When I first got started on testosterone, I was prescribed androgel, which I had to apply to my abdomen, upper arms and/or shoulders daily. Each dosage came in a sealed packet, which I found hard to open due to my EDS. So after a couple of months I switched to sustanon injections once every two weeks.
I got my first injections administered by my GP’s assistant, who subsequently taught me how to do it myself. I’ve been giving myself these injections under his supervision for a couple of months, until I felt ready to do this at home, without any supervision.
Last Thursday I administered my first jab at home. Alone. I wasn’t nervous. I’d done it so many times, I knew I could do it, so nothing to worry about. However, what I had not thought about, was how much preparation it took.
When I went to the GP’s assistant, everything was ready when I came in. All I had to do, was get my vial of testosterone out of my backpack and get on with the job. Not this time. I had to lay out a syringe, two needles and some gauzes beforehand. (Sorry, just the packaging on the picture, as I didn’t take pics until after I’d done the deed.)
Also, some sticking plaster, a pair of scissors and – most importantly – the sustanon itself.
Administering the injection was pretty straightforward. Jab in the leg, insert testosterone, pull back needle, all done. As the testosterone comes in a rather oily solution, you insert it slowly, so as to minimise pain and discomfort afterwards. Usually, my muscle is only a little sore for one or two days after the injection, but nothing too bad and I very much prefer my injections over the application of the gel.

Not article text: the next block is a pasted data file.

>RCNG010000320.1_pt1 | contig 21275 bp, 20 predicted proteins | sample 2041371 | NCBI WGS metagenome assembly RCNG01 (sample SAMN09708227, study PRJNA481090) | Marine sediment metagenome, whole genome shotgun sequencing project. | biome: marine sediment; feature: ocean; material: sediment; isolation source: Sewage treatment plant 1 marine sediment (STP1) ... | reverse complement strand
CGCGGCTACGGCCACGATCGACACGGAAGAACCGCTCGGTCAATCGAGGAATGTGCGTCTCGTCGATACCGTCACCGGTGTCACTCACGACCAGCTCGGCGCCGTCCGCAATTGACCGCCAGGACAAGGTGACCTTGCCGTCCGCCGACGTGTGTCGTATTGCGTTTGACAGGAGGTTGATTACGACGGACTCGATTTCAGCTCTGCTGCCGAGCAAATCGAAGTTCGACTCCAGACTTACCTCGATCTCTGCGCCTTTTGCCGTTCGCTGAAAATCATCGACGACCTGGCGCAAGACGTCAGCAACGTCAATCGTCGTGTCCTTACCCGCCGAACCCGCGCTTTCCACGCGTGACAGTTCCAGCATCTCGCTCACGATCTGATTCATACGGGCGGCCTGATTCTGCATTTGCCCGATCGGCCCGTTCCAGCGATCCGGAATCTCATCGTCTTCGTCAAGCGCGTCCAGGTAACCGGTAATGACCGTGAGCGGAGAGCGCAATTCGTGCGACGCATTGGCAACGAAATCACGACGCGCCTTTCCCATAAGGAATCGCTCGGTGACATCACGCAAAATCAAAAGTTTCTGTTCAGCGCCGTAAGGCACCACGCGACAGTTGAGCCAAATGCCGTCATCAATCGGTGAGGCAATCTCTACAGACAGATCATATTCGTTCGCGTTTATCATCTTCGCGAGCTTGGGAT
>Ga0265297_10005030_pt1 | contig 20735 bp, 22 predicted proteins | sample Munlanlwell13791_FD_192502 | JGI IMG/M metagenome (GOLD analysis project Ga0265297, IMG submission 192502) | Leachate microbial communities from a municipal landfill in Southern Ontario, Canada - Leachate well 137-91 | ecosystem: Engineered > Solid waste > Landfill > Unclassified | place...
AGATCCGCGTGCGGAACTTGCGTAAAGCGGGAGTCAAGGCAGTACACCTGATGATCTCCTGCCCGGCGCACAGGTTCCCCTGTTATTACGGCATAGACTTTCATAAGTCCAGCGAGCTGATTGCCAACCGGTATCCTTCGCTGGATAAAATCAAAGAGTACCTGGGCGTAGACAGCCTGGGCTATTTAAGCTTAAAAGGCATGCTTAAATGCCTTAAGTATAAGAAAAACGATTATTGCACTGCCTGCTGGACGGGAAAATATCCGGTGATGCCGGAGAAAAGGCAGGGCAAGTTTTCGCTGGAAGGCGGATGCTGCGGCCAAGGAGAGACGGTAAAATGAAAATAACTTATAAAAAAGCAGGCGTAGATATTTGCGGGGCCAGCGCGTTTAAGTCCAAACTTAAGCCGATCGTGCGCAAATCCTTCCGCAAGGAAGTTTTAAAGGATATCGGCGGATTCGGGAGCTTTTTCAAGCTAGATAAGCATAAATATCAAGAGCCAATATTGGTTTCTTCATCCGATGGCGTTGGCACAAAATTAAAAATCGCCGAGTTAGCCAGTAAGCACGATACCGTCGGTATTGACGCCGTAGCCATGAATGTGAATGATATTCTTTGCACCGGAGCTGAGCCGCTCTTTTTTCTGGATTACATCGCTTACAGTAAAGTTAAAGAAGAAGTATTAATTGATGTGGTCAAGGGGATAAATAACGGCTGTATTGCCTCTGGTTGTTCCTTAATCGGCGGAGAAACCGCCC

Now, at the GP’s they had this special box to dispose of the needles and vial, but at home I didn’t have any such thing, and I’d forgotten to ask for one at the pharmacy, so I had to come up with a clever idea pronto. As I’m a huge fan of Greek yogurt, I usually have one or two empty yogurt containers taking up space in my kitchen, so I grabbed a yogurt container and had my impromptu needle container. No need to get a fancy one from the pharmacy, as far as I’m concerned.
Now all I had to do, was sort the waste (paper and plastic wrappers will be recycled), and I was almost done.
I wrote down my next “appointment” in my diary, and added an L in brackets, to make sure I remember to stick the needle in my left leg next time.
All in all this first injection at home took almost as much time as it would have done had I gone to the GP’s assistant again, but I’m sure this will improve once I have established my own routine here.